A friend recently asked me for some advice. She knows someone who just had a preemie at or around 26 weeks gestation and wanted to know how she could help them out, what to say, what not to say, etc. She gave me permission to post my response to her. It follows:
I am happy to share my advice. Some of it will be based on the assumption that you are in the same town as your brother and Erin and their new daughter, Harper.
Well, having a kid in the NICU is the most exhausting thing Kate and I have ever been through. Very important question: is this their first kid? If not, well, it’ll be even more exhausting than our journey. Anyway, exhausting, so the last thing I ever wanted to do when getting home from the hospital every day was cook. It’s sort of become a cliche, but cooking for them would probably be a huge help. I don’t think Kate and I went to the grocery store for 3 weeks after London was born. Without all the meals we received, we couldn’t give London as much attention as we did. We had one less thing to worry about and that was huge because having a 26-weeker is an all-consuming worry.
The first few days of NICU care are possibly the worst. Once the baby makes it a week, things can start to get a little easier. So now could be the most terrifying of days for your brother and his wife. It all sort of depends on Harper’s situation. Was this an emergency c-section? Did they have 24 hour notice so they could get some steroids to Harper before she was born? London did not have the benefit of steroids before she was born, which really set her back for some time. She was on the ventilator for nearly three weeks, if I’m remembering correctly. I’m not sure what I’m getting at here, but maybe it’s just that I know I was very open about London’s health and situation throughout her NICU stay. I sent out near-daily email updates to a large group of people. I would have never been able to tell all those people independently. So if your brother is open to the idea, I’d recommend that. Or if someone in the family wants to keep other family members and friends dialed into the situation by doing email updates then that would be a big help too.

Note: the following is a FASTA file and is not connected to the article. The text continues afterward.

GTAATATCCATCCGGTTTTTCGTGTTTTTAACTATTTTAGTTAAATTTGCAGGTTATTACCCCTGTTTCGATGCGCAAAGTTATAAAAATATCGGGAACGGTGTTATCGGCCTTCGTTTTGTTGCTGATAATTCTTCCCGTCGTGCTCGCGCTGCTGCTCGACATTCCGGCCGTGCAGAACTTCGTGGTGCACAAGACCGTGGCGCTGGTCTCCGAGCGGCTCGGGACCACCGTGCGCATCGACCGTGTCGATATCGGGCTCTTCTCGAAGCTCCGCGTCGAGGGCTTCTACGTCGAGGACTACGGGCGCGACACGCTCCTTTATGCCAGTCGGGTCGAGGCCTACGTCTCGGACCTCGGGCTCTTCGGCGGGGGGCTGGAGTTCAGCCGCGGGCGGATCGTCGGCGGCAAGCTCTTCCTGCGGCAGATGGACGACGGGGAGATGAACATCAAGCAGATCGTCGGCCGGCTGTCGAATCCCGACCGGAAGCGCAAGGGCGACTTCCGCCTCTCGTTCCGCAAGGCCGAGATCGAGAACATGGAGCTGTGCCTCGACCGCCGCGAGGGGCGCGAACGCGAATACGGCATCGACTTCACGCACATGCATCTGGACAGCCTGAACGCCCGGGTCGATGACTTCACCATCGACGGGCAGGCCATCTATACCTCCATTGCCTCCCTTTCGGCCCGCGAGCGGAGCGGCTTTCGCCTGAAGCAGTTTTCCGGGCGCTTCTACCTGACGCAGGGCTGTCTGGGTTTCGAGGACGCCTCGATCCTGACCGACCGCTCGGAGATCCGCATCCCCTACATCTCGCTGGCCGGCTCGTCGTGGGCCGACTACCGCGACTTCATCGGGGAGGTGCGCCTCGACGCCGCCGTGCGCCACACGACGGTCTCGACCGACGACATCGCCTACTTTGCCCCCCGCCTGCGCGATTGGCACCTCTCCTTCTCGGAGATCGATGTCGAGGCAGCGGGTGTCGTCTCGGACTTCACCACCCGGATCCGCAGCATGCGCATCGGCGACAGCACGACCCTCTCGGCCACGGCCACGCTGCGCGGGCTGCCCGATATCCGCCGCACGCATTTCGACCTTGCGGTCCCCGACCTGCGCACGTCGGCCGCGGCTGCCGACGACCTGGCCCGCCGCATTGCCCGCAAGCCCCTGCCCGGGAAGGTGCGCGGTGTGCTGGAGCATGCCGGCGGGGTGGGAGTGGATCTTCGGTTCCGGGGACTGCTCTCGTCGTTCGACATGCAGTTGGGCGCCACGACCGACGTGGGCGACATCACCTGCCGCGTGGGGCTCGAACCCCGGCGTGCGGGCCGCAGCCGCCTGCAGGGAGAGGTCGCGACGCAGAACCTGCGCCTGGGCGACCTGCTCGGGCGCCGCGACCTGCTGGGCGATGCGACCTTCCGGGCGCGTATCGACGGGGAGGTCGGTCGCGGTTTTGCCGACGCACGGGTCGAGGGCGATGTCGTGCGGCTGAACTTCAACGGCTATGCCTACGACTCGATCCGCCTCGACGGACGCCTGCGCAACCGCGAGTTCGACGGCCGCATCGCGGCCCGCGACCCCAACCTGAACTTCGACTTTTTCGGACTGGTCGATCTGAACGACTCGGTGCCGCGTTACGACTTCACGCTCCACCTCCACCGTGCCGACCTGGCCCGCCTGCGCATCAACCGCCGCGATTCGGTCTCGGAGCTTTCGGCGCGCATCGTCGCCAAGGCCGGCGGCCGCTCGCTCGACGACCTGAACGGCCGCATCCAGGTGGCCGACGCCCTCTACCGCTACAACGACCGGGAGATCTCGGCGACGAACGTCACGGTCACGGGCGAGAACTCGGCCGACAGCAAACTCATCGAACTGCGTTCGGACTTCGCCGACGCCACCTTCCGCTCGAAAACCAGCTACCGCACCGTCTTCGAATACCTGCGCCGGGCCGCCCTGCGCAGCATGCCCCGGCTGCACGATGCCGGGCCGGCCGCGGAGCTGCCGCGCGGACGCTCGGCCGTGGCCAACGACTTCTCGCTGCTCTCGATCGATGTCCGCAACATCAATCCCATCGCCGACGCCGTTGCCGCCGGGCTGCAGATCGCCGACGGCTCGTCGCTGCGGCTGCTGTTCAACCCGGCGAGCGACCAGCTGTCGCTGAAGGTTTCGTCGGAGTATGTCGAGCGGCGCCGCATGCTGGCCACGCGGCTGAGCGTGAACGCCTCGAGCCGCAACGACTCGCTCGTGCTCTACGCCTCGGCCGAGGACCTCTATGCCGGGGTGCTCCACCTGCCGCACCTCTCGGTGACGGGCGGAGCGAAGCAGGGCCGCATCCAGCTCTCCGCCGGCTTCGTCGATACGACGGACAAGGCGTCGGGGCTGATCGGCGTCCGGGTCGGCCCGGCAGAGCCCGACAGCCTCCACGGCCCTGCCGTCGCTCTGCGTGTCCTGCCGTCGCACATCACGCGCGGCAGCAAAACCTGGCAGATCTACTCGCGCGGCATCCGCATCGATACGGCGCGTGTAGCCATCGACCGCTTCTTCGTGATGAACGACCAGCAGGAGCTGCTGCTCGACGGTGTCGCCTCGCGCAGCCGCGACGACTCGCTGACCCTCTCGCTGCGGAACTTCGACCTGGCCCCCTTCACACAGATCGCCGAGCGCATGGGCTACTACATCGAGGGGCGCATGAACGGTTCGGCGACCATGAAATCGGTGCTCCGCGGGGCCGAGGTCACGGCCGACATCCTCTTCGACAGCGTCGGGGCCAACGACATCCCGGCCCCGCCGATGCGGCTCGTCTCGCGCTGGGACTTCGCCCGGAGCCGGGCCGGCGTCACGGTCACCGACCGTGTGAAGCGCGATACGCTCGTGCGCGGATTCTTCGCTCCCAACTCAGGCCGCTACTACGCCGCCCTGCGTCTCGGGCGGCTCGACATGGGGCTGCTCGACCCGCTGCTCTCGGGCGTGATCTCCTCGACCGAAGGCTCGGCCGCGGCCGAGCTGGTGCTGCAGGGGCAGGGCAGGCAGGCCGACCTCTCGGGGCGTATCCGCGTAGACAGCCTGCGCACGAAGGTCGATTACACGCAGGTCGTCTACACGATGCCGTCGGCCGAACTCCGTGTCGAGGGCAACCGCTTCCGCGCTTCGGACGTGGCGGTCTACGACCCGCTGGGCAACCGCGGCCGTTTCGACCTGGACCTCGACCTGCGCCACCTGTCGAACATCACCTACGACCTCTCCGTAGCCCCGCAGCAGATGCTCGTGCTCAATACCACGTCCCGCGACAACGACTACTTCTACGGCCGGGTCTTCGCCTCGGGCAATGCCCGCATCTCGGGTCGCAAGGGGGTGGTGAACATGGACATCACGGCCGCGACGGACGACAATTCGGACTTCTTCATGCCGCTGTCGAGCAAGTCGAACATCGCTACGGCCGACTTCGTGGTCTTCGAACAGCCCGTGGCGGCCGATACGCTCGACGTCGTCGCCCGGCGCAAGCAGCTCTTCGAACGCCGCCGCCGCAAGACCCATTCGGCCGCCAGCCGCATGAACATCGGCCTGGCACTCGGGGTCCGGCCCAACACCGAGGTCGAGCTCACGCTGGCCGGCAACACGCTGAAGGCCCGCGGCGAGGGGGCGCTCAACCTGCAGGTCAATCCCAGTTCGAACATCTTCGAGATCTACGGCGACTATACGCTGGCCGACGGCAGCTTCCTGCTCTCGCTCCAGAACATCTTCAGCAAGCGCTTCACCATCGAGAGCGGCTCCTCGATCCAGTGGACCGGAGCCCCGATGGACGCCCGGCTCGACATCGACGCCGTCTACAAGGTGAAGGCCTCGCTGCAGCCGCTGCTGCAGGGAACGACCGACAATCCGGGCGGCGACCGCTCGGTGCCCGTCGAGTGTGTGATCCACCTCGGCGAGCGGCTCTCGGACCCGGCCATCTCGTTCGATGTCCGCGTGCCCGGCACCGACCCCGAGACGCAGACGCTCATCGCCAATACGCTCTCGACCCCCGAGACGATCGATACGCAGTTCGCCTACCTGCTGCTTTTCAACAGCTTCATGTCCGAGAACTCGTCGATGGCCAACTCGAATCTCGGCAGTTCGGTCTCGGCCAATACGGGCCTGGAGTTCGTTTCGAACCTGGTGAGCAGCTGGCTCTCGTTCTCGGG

I’ve completely forgot to mention that it’s so great they named her. I know that naming her is a commitment of the heart and soul that you resist when you see such a small and fragile human being. But it’s a big step and it might bring them some hope. I remember when London was just ten minutes old and being transferred from the OR to the NICU while Kate was still on the operating table, the doctor asked me what her name was, and I was just put on the spot and had to say it loudly enough that everyone in the OR could hear it. I didn’t know it then, but in hindsight, that was a pivotal moment of accepting as truth something I still couldn’t believe was happening.
In terms of what not to say, that’s always tough to answer. You know? It depends on the person’s tolerance of the cliche, like, “Everything’s going to be alright.” We heard that a few times and I may have even said it later on in London’s NICU stay, like in month 2 and 3, but I did not like hearing it in the first few days or couple of weeks even. I just wanted to know the specifics of London’s situation and all I wanted to share were the specifics. I didn’t want to speculate with family members and friends. I just tried to avoid the “what ifs”, so maybe help them do that.
I’ll stop writing after this next point. At three months early, Harper is going to be in the NICU for a long time. It’s important for your brother and Erin to get time away from the NICU. That won’t be right now, obviously, but later on it will be. As a NICU parent you feel the urge to be at the NICU as much as possible, but it is essential to get away from time to time. We wanted our health and our sanity while London was in the hospital and I think we may have lost both if we stayed there round the clock for the first month. Our NICU nurses were exceptional in that they all encouraged us to take breaks from being at London’s bedside. Clearly, we still went to the hospital every day for 109 days, but the time away from the hospital was almost as important as the time there. We needed a chance at rest and revival before facing the NICU’s minute by minute ups and downs. So, when it’s time, encourage your brother and Erin to get away, even if it takes you spending some hours by Harper’s side. Perhaps they will be uncomfortable with it at first, but they will appreciate it.
How’s that for a disjointed email? I mean, there are so many things that come to mind. Please, let me know if you have other questions. Sorry they are going through this. I hope Harper is doing well.
*All names in this post have been changed.